My time at school has brought mixed feelings. Literally. Some days I love it, but other days I feel defeated that my time in Guyana won’t be long enough. On days that I am feeling doubtful, I always remind myself of this – in the end, its not about solving all the health issues in Guyana, let alone my site. Its about making connections and leaving a positive impact on one person. Don’t be a superhero, be a resource.
I know this post was brief, but I hope it provided a glimpse into what my experiences at school have been like the last three months. I’ll write another blog with more experiences once the term is up.
Hello! It has been a long time since my last blog post. Can you believe that? Many things (big and little) have happened since then, so let me fill you in.
First off, I am doing fine, great even! As many of you read in my last post, my time with my training host family has not been as smooth as I thought it would be. Thank you to those who reached out to me. It means a lot that you took the time to read my blog and followed up with me. I unfortunately can’t say the situation has gotten better or that my comfort level has improved. I have done everything that I have been told and have followed all the steps to mitigate the issues at hand, but sometimes it is not enough. Sometimes people are too stuck in ‘their way is the right way’ to ever see the world in another persons shoes. Sadly, because of the various attempts with myself and outside persons and inability to change, I have come to the conclusion that I will just stick it out for the next 2.5 weeks. It is no longer worth my time and energy to fight a brick wall.I know this all sounds negative, but here is how I think of it . . . Like I mentioned in the last post, I am not just complaining to complain. I am voicing my issues to show that problems arise during training and service. I have followed through with every step and have not seen change, and therefore I have deemed it better to just suffer in silence then to keep battling. And that’s the other thing, its good to know when enough is enough. Obviously this issue is small compared to others, but I have recognized that its not worth my time anymore. Its not worth me being frustrated.Instead, I looking to the future (aka the 5 months after swearing in) where I’ll be living with a new family, in a new village. I am really excited to meet them and experience the Essequibo coast in a new light. My next host family is relatively younger (parents are in their 30s), they have 2 kids around the ages of 9, and a set of grandparents that live with them too. Both host parents are teachers, and one of them will actually be working with me at the local secondary school! I am very hopeful and interested to see what the next steps in my PC service will be like after the completion of PST.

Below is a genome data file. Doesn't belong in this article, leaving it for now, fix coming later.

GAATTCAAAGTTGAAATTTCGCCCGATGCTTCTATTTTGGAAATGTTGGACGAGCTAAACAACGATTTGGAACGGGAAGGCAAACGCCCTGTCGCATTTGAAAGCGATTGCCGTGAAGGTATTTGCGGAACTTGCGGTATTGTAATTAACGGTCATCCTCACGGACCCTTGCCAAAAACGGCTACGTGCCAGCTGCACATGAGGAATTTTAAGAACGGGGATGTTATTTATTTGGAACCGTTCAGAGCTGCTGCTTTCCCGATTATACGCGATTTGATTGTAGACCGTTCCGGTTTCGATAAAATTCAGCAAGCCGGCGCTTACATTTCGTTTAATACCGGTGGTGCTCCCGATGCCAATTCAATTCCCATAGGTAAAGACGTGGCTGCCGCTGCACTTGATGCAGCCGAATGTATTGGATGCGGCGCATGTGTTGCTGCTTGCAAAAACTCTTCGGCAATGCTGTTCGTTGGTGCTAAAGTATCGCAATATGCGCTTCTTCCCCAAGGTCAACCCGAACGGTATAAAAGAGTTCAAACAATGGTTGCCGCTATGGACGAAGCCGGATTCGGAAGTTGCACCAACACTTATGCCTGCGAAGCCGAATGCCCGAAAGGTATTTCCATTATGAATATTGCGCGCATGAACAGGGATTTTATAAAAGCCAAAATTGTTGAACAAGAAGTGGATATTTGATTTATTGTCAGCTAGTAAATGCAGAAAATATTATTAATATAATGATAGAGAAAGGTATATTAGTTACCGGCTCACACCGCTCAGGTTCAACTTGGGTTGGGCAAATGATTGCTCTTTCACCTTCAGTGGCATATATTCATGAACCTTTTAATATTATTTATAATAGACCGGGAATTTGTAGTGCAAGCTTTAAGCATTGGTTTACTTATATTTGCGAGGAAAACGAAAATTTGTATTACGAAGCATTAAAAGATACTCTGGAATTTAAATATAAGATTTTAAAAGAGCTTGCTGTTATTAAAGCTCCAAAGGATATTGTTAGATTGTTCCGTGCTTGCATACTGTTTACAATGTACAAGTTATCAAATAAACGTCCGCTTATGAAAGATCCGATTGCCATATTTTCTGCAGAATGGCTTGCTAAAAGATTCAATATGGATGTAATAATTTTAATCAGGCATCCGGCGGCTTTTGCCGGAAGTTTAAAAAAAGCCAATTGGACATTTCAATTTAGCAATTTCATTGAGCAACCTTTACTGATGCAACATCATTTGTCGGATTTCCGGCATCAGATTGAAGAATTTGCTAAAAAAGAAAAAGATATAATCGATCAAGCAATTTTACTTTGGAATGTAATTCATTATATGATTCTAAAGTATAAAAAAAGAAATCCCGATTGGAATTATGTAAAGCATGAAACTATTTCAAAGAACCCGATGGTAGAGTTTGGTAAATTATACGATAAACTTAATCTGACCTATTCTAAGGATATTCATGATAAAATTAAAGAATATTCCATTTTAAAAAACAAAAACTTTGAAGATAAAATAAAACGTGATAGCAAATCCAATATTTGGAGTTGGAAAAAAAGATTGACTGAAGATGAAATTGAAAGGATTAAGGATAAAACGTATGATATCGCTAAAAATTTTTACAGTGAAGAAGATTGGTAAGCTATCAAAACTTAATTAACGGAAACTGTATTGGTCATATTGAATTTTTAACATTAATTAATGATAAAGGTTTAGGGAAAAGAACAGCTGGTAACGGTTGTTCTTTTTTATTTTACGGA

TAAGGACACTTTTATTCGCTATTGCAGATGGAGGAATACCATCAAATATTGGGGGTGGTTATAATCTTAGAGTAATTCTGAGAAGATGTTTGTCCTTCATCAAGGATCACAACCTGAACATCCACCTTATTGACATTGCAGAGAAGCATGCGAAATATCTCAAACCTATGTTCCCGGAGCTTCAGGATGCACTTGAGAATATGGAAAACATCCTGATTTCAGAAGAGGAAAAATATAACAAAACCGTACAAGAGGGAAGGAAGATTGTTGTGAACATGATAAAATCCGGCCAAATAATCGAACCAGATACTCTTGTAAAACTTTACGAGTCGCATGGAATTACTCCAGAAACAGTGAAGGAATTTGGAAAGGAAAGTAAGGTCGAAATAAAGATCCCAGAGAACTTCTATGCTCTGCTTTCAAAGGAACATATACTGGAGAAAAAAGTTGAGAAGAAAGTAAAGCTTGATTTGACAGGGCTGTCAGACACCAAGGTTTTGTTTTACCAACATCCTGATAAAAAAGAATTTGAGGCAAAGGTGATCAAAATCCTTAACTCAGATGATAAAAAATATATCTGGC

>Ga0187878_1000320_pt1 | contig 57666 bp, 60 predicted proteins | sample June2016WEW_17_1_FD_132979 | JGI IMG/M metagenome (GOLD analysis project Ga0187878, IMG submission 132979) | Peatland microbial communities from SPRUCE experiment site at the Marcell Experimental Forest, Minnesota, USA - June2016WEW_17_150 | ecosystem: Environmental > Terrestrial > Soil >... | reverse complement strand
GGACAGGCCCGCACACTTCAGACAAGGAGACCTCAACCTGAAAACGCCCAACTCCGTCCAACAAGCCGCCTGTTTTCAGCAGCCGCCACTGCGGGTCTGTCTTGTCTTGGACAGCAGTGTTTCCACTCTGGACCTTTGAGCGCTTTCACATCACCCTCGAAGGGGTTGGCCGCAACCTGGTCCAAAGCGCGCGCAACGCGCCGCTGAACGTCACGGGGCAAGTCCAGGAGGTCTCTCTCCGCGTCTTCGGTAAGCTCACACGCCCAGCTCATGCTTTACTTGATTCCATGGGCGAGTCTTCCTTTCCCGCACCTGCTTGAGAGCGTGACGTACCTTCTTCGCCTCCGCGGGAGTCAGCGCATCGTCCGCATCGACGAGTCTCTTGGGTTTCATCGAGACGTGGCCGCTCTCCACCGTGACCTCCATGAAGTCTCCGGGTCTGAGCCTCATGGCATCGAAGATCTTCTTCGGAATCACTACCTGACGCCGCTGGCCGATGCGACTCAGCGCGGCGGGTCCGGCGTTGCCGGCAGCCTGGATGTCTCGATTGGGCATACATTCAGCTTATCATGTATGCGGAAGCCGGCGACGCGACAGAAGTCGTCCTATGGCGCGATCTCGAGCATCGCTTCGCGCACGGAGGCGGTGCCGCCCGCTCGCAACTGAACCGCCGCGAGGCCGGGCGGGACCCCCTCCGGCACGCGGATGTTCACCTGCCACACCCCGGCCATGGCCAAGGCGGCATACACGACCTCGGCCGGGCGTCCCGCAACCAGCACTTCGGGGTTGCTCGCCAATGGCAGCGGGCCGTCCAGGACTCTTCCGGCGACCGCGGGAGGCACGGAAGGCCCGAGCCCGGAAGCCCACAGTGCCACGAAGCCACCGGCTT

During PST, we have various sessions covering language, culture, health, safety & security, and technical skills. A little over 2 weeks ago, our cohort (GUY 31) was separated by sector to start our technical training.When I applied to PC and interviewed for Guyana, I did so under what is now the “old” health framework. The old framework’s primary focus were the health centers in Guyana. Volunteers were to assist at their sites’ clinic first, then teach any health programs after. There is definitely more to the old framework, but I just can’t remember now. Basically, I had said yes to the PC partially on the fact that I would be gaining clinical work I could use for graduate school.Sadly, unbeknown to me (and to the rest of my fellow health sector people), this framework was changed in November 2017 . . . That’s right last November. Long before I
would step foot in Guyana and a month after receiving and accepting my invitation to serve. Information about the framework changing did not come into my hands until a couple months before staging during a phone call I had with my Program Manager.Although the misinformation and last minute notification was frustrating, the new framework has its positives. Instead of working in the clinics, we will now be teaching the health curriculum (Health & Family Life Education) in the secondary schools. Even though I am neither a teacher nor did I get my degree in education, I still believe there is value in teaching these important topics to children. It is better to be proactive with youth than reactive with elders.With that being said, learning how to teach has been the majority of my technical training these past couple of weeks. Everyday for one week, all 12 health sector volunteers planned, prepped and practiced creative lesson plans with and for each other. We made lessons individually and as pairs. Then took those lessons plans and taught them to real, live teenagers in what we called ‘model school.’For model school, I worked with another Peace Corps Trainee, Sir Lumesh, to teach the comfortable and uncomfortable health topics, such as puberty, contraception, STIs, self esteem and personal health. We had such an amazing group of kids that ranged from 12-17. I actually felt sad on the last day of our 2 weeks when I had to say bye to all of them.
I never thought I would say this in my life, but I am excited to start teaching at my school so I get 2 years rather than 2 weeks!
Hanging with my cohort.
Come August 15th, GUY 31 will swear-in in the capital city and then be shipped off to our individual sites. Never to see each other again! Just kidding! We will see each other at IST, MST, and COS, and not mention all the in-country trips we will take with each other. But either way, training is sadly (and quickly) coming to a close. I never thought that 8 weeks in country would go by so fast or that I would make so many good friends. Here’s to our last couple weeks together as Peace Corps TRAINEES and making it to swearing in as official Peace Corps VOLUNTEERS!